Woman with psoriasis in swimming pool
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About two million people in Germany suffer from psoriasis. This is a reaction disorder of the skin that manifests itself as inflammation and flaking in very different forms, but is not contagious or infectious. According to the bathing regulations, people with psoriasis were forbidden from entering public swimming pools until 2005. Today, however, like others, they can visit public bathing establishments.

Swimming association rewrites model bathing regulations

In 2005, after negotiations with the German Psoriasis Federation (DPB), the German Bathing Society changed the model bathing regulations for public swimming pools. The passage “People who (…) suffer from skin changes, in which, for example, scales or scabs come off and go into the water” has been deleted from the model bathing regulations. Instead, § 2 c was changed to:

“Access is not permitted: People suffering from a reportable, communicable disease (in case of doubt, a medical certificate may be required) or open wounds”.

Nevertheless, some bathing regulations still contain stigmatizing or exclusionary formulations against people with psoriasis. For example, people who suffer from “unaesthetic” skin changes or rashes are sometimes denied entry. According to the assessment of the German Psoriasis Association, this is a violation of the General Equal Treatment Act (AGG). Anyone who discovers such formulations in bathing regulations can contact the DPB, who will try to take action against it.

Psoriasis isn’t unsanitary

Dander flakes off everyone’s skin while bathing. Even in people suffering from psoriasis, it is not to be expected that many dandruff will come off, which could pollute the bath water. The normal hygiene measure that applies to all bathers, namely a thorough shower before bathing, is sufficient to rinse off loose flakes.

“We recommend that our patients take a nice shower beforehand and brush them carefully with a soft brush, then there won’t be more dandruff in the water than with others,” explains dermatologist Prof. Dr. Joachim Barth: “What remains is the sight of a skin disease that other bathers may find unpleasant.” The bathing staff could help to mediate and inform bathers who should take offense about the disease.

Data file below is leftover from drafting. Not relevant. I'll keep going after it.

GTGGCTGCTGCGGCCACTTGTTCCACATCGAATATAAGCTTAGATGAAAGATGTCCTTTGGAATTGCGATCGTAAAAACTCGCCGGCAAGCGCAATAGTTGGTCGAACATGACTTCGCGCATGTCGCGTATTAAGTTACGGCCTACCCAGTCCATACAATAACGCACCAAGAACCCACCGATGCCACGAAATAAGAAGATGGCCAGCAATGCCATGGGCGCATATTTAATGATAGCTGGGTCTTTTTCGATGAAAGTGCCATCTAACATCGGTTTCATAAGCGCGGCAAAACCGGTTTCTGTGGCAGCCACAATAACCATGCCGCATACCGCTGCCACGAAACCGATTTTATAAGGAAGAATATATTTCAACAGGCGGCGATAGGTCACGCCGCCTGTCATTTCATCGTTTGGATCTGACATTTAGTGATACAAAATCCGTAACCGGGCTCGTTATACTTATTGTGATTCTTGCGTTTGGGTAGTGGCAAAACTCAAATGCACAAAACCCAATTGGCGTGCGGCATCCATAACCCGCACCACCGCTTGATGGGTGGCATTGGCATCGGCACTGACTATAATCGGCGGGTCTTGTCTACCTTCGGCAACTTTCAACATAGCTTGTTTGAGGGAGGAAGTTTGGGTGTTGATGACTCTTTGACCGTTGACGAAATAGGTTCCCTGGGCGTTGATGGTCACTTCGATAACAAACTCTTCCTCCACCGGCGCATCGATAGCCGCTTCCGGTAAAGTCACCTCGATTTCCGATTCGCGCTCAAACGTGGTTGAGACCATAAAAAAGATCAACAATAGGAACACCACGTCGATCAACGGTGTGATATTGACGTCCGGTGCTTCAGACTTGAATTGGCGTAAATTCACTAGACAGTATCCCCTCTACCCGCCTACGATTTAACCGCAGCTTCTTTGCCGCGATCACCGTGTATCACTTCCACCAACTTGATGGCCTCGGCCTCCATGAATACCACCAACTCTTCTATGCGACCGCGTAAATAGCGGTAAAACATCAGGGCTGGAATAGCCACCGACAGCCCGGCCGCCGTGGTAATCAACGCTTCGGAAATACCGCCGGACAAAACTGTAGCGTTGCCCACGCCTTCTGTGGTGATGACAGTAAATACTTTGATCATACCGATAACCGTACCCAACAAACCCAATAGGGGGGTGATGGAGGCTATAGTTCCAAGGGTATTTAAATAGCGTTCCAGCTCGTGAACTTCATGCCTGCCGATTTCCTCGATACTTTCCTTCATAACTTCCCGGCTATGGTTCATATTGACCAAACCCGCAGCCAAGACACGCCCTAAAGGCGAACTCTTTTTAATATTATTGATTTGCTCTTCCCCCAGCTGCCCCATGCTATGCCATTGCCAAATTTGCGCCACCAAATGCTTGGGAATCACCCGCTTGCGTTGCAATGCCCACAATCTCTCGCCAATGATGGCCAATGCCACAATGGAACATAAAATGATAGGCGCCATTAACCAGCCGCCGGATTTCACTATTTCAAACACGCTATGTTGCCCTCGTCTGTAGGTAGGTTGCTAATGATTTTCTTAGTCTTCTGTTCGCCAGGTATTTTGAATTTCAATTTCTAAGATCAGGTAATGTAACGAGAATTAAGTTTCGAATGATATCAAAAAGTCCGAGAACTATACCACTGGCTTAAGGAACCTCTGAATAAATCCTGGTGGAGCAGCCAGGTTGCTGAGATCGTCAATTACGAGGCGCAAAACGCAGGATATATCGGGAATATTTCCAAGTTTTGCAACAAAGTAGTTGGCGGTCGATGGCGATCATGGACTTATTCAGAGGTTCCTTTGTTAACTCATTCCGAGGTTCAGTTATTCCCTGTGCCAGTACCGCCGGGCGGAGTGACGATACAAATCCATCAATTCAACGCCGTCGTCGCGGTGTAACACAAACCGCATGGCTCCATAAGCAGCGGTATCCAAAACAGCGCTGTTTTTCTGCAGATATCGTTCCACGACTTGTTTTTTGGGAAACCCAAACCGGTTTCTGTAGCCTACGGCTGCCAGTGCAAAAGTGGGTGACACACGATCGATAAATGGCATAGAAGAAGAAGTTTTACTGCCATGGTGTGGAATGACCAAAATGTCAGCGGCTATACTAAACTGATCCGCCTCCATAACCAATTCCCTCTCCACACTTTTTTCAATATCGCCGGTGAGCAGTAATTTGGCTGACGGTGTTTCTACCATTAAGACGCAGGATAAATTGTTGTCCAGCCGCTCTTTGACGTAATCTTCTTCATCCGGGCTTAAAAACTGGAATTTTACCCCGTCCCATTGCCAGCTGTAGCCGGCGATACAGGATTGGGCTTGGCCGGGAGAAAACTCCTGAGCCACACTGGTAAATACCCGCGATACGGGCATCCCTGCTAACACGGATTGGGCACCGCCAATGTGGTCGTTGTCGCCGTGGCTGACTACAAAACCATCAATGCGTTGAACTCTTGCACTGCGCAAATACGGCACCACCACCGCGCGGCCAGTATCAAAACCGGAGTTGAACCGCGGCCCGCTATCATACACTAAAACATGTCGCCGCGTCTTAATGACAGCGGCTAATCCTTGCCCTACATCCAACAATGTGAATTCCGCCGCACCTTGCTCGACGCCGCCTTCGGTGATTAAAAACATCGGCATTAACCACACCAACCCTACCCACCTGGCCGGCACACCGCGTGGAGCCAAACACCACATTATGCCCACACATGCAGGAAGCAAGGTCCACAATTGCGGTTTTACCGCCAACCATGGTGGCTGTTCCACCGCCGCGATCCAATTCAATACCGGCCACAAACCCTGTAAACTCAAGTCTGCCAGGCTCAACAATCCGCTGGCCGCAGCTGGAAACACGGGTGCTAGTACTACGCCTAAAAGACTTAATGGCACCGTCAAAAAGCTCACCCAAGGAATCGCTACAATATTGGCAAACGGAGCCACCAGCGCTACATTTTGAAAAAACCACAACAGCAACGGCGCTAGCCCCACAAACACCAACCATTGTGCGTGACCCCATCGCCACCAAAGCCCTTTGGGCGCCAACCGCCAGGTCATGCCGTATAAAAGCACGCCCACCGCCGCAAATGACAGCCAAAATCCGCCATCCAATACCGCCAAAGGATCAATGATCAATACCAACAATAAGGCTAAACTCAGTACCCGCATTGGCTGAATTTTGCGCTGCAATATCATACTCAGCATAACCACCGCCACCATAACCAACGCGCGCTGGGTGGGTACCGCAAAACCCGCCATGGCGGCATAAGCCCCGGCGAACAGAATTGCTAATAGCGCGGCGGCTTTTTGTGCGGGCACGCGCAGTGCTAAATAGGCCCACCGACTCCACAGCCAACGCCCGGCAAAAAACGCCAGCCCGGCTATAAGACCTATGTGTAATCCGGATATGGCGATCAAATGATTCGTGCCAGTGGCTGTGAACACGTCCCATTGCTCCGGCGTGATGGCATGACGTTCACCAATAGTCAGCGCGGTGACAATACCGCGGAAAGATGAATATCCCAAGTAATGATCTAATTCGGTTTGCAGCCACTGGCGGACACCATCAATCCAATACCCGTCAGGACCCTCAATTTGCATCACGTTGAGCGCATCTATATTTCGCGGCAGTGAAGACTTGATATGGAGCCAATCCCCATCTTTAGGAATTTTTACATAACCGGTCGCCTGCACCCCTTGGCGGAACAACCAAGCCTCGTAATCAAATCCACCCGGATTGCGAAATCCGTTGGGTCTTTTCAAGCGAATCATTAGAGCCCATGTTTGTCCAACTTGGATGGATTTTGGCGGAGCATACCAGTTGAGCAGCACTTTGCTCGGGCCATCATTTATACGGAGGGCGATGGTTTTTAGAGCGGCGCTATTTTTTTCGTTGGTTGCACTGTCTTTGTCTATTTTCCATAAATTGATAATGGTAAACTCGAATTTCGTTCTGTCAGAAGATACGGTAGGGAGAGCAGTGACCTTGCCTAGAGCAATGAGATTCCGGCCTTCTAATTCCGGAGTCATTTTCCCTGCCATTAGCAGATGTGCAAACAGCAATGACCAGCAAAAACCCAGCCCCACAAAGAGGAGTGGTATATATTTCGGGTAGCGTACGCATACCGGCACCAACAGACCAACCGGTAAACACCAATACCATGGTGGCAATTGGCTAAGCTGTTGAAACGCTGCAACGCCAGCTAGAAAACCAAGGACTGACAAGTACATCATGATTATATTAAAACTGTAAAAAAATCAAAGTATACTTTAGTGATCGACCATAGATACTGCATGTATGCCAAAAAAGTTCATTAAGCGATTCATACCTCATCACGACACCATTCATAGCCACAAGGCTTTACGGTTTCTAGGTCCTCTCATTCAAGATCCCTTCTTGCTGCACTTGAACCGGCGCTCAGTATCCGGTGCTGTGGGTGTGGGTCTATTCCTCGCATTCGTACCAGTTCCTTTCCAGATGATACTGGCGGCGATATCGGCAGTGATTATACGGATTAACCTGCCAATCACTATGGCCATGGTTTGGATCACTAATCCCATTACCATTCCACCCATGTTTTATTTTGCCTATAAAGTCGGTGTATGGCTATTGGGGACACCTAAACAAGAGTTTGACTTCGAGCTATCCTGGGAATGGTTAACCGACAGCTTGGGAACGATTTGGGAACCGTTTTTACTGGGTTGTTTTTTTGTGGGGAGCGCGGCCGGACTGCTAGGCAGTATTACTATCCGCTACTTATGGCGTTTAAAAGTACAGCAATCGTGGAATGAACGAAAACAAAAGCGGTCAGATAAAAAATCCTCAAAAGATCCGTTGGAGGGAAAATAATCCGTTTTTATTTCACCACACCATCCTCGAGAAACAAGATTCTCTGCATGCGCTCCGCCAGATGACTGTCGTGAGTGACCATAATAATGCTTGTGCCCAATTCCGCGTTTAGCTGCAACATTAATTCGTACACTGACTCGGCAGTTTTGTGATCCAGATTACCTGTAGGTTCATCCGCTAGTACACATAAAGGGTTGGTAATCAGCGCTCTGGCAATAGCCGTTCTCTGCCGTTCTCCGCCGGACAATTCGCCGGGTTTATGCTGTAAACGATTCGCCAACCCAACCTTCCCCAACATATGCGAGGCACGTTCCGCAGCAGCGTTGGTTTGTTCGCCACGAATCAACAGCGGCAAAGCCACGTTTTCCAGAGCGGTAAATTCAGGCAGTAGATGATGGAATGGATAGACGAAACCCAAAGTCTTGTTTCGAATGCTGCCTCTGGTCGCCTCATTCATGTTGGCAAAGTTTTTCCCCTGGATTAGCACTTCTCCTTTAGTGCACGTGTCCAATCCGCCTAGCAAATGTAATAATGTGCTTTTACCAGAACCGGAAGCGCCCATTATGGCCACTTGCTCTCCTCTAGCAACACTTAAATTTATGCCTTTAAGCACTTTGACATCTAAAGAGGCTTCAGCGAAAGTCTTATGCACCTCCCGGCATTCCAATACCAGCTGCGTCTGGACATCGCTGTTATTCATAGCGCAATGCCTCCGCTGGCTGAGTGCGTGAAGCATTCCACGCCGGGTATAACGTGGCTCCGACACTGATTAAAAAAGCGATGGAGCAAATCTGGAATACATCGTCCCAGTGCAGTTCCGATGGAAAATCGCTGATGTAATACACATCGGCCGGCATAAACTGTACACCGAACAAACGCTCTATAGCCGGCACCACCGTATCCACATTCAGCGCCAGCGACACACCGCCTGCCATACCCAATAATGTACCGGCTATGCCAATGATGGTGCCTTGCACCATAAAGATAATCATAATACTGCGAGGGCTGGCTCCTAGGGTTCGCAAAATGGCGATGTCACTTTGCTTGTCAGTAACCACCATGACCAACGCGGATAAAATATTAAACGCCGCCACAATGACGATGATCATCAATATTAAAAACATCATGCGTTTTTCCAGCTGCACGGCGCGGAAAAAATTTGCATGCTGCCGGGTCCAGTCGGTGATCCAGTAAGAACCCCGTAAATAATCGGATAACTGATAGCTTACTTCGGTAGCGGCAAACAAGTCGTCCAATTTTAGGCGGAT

Swimming despite a skin disease

One can only hope that many psoriasis patients will make use of their rights: It takes courage to visit a public swimming pool with a visible skin disease and to expose yourself to the gaze of others. Most of all, people with psoriasis suffer from being stared at and ostracized because of their skin. They tend to hide themselves and their diseased skin as they often feel left out and rejected.

The change in bathing regulations was therefore seen primarily as a moral victory against social stigmatization and exclusion. Now no psoriasis patient needs to be afraid of being thrown out of the bathing establishment because of his skin disease. A piece of normality for around 2 million people affected in Germany.

Bathing is an important part of psoriasis therapy

Psoriatics (people with psoriasis) can benefit greatly from bathing. “Bathing is an important part of therapy,” explains Prof. Barth. According to a study by the German Dermatological Society (DDG), the effectiveness of therapeutic baths with brine has been proven on 1,200 patients.

Bathing softens the upper layer of skin, which can therefore be penetrated better by UV rays. The optical density of the skin is improved, so that the radiation of the sunlight can penetrate deeper into the skin. The UV-B radiation causes the inflammatory cells, which play an important role in the disease process, to be killed.

Nibble fish: treatment by small fish?

Another form of bathing treatment – not in a swimming pool, but in an aquarium or (even better) in a thermal bath in Turkey – is bathing with nibble fish, also known as kangal fish therapy. Certain fish, the garra rufa (reddish mullet) and the carp-like surgeonfish (Leucsicus chephalus), are known to simply nibble away the scaly skin, similar to a peeling. After such treatment, psoriasis sufferers can rest for a while from their illness. Many report positive experiences.

But be careful: the benefits of this form of therapy have not yet been scientifically confirmed. In addition, there are indications that the treatment in Turkey could show the greatest effect, since the mixture of medicinal water, climate, sun and holiday relaxation also has an influence on the success.

Conclusion: bathing is recommended for psoriasis

Bathing, ideally in brine water, and then sunbathing help to reduce psoriasis. Especially in the outdoor pool season, psoriasis patients benefit greatly from being able to enjoy the healing power of water and sun.

Bathing in a sauna is particularly beneficial for psoriasis sufferers. Sweating and frequent water applications cause the top layer of the skin to swell. The stubborn cornifications of the skin areas affected by psoriasis can be softened and removed.

 

 

 

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